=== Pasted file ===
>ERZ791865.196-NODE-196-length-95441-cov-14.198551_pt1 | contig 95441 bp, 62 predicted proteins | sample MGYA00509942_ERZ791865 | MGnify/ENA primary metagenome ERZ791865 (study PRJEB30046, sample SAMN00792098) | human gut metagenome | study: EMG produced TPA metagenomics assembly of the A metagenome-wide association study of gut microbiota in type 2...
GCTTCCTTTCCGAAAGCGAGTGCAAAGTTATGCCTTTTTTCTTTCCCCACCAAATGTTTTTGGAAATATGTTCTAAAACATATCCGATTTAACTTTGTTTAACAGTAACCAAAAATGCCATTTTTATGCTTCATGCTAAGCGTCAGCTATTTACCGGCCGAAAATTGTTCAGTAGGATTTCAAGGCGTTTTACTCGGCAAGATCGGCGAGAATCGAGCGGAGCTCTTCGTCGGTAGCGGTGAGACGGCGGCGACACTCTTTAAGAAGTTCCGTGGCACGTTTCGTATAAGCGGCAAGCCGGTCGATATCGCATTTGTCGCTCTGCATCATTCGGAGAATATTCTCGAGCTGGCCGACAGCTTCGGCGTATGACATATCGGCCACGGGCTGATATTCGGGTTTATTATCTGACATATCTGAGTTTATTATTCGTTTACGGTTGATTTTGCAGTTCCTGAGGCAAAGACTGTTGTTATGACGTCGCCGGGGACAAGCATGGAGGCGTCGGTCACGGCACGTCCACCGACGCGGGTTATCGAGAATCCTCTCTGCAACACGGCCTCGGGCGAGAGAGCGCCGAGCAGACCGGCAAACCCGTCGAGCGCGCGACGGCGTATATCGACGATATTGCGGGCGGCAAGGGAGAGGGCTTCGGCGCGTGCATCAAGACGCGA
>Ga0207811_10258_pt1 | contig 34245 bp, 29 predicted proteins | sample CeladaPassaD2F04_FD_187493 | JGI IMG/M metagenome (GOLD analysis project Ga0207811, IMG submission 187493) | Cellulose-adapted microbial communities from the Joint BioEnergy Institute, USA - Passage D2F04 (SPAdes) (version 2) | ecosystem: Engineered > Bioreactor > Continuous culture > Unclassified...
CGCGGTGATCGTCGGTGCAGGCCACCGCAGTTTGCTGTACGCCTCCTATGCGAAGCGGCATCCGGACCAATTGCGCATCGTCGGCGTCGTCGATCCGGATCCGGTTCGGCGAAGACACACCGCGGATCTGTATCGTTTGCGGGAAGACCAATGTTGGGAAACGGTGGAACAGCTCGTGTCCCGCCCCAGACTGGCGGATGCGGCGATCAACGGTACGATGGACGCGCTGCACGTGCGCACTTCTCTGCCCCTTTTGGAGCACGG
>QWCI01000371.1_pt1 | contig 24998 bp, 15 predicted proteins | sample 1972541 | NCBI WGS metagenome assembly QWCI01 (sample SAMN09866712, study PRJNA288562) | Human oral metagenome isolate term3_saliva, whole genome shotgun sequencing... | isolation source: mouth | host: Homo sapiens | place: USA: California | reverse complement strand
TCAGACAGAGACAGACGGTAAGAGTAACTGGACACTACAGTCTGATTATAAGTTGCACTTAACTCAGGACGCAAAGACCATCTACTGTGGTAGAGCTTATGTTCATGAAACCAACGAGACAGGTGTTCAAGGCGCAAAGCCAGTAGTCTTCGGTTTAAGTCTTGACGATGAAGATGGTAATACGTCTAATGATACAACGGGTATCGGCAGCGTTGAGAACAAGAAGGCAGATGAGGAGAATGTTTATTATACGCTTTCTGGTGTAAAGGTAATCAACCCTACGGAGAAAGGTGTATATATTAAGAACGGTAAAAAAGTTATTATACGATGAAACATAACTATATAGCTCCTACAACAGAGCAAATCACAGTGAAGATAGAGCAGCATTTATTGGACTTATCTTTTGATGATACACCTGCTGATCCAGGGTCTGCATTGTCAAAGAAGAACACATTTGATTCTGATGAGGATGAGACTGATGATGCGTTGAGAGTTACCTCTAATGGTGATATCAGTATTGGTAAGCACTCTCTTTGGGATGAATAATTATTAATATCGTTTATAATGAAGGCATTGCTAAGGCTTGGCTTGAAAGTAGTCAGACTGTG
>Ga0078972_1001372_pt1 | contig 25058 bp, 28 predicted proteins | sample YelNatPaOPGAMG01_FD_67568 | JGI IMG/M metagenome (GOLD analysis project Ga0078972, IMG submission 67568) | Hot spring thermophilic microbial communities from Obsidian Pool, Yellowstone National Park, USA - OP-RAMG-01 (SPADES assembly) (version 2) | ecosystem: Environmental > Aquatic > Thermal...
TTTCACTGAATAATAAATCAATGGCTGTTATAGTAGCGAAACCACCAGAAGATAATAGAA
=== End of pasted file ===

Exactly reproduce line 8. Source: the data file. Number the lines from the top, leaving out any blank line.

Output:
TTTCACTGAATAATAAATCAATGGCTGTTATAGTAGCGAAACCACCAGAAGATAATAGAA